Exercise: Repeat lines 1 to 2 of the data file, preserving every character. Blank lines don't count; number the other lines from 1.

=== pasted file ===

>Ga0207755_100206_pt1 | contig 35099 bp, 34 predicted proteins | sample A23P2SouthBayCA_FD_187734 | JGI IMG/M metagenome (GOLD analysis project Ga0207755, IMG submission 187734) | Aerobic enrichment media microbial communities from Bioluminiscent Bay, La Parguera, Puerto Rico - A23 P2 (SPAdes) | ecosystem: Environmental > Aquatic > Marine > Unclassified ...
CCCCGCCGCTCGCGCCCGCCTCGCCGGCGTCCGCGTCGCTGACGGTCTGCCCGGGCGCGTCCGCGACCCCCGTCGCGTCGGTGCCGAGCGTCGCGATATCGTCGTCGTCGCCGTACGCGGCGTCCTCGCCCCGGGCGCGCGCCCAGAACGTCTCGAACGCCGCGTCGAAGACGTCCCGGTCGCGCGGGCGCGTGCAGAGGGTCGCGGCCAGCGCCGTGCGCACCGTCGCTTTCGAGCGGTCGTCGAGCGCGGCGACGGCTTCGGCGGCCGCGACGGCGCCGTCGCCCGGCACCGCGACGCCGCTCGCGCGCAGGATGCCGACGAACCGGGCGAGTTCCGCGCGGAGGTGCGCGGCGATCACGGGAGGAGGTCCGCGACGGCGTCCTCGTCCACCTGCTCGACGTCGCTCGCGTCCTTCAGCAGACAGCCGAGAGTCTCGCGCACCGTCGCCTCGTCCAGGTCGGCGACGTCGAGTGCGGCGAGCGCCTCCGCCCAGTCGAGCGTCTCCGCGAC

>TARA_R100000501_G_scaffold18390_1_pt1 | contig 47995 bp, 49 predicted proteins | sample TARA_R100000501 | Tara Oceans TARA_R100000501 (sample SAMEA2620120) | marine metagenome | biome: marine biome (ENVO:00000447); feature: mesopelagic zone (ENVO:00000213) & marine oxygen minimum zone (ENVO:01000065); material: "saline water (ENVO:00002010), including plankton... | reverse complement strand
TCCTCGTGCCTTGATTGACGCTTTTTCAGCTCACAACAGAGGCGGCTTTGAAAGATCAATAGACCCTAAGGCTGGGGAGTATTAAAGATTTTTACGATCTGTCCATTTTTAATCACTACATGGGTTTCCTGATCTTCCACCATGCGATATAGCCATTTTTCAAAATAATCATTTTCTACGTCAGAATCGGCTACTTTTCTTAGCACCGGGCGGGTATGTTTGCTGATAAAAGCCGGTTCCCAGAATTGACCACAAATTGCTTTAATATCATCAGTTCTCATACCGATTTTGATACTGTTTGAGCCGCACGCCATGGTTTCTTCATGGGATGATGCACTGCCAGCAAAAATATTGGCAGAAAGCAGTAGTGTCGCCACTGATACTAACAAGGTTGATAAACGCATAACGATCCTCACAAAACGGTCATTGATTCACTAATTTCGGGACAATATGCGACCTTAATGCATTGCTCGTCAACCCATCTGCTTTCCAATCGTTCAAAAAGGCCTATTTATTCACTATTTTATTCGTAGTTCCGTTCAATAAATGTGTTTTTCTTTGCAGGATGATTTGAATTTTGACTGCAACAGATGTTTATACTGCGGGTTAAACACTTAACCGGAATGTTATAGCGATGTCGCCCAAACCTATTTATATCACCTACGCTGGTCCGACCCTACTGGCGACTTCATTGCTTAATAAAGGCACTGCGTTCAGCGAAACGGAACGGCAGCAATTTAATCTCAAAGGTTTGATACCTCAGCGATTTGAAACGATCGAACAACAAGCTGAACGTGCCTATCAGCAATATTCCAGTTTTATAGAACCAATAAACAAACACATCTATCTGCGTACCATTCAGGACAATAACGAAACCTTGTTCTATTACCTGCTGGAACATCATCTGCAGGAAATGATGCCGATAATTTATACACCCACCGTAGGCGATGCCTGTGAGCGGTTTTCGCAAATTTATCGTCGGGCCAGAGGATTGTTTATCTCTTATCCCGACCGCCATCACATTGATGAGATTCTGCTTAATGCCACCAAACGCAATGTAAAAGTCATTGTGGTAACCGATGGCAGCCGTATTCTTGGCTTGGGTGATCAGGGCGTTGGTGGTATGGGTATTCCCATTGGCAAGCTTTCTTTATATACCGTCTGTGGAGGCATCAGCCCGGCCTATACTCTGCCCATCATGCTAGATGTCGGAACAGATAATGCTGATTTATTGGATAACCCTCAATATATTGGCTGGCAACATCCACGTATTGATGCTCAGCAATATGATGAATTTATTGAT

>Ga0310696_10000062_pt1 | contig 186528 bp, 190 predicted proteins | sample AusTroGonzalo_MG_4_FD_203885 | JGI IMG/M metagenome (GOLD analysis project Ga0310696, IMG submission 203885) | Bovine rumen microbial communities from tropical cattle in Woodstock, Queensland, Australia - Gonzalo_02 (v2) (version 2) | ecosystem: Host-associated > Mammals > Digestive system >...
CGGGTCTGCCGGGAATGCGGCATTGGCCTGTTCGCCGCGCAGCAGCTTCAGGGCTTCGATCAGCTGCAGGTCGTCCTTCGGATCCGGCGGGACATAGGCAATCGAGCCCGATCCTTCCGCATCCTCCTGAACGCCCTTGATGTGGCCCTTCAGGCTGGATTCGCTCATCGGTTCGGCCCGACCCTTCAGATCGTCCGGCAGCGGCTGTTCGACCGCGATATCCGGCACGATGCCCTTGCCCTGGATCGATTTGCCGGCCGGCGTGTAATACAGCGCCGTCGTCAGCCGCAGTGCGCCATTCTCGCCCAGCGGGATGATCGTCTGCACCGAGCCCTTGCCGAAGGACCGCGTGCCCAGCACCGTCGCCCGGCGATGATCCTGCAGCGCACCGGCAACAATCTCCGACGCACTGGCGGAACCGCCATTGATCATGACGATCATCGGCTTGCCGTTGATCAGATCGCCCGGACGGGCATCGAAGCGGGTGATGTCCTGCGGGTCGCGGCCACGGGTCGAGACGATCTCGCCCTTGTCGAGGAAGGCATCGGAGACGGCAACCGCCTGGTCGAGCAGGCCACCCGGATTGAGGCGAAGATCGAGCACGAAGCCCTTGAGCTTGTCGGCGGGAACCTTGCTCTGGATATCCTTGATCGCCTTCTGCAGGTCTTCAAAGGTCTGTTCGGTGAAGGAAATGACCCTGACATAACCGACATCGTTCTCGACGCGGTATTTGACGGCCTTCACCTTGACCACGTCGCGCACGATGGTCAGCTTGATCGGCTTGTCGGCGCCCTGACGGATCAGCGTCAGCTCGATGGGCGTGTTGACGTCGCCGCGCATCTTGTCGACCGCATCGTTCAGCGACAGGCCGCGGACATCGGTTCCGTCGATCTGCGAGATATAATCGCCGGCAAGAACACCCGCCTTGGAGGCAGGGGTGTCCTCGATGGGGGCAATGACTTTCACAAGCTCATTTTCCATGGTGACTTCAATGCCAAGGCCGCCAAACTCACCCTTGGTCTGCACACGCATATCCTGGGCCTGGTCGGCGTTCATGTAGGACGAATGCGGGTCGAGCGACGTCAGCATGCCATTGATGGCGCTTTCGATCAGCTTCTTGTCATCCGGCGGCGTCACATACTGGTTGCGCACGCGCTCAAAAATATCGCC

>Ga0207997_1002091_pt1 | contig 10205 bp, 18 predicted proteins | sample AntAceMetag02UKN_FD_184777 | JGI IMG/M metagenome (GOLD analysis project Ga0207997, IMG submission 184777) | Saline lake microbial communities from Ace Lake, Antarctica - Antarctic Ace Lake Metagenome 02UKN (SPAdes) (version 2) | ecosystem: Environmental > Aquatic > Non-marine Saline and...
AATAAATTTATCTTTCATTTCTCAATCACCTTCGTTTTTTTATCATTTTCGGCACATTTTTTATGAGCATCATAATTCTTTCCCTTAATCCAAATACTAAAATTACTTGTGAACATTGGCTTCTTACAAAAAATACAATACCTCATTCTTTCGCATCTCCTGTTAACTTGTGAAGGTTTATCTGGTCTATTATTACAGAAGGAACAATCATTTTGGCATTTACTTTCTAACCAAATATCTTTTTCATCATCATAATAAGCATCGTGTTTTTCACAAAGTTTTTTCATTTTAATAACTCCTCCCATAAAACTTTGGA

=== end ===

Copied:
>Ga0207755_100206_pt1 | contig 35099 bp, 34 predicted proteins | sample A23P2SouthBayCA_FD_187734 | JGI IMG/M metagenome (GOLD analysis project Ga0207755, IMG submission 187734) | Aerobic enrichment media microbial communities from Bioluminiscent Bay, La Parguera, Puerto Rico - A23 P2 (SPAdes) | ecosystem: Environmental > Aquatic > Marine > Unclassified ...
CCCCGCCGCTCGCGCCCGCCTCGCCGGCGTCCGCGTCGCTGACGGTCTGCCCGGGCGCGTCCGCGACCCCCGTCGCGTCGGTGCCGAGCGTCGCGATATCGTCGTCGTCGCCGTACGCGGCGTCCTCGCCCCGGGCGCGCGCCCAGAACGTCTCGAACGCCGCGTCGAAGACGTCCCGGTCGCGCGGGCGCGTGCAGAGGGTCGCGGCCAGCGCCGTGCGCACCGTCGCTTTCGAGCGGTCGTCGAGCGCGGCGACGGCTTCGGCGGCCGCGACGGCGCCGTCGCCCGGCACCGCGACGCCGCTCGCGCGCAGGATGCCGACGAACCGGGCGAGTTCCGCGCGGAGGTGCGCGGCGATCACGGGAGGAGGTCCGCGACGGCGTCCTCGTCCACCTGCTCGACGTCGCTCGCGTCCTTCAGCAGACAGCCGAGAGTCTCGCGCACCGTCGCCTCGTCCAGGTCGGCGACGTCGAGTGCGGCGAGCGCCTCCGCCCAGTCGAGCGTCTCCGCGAC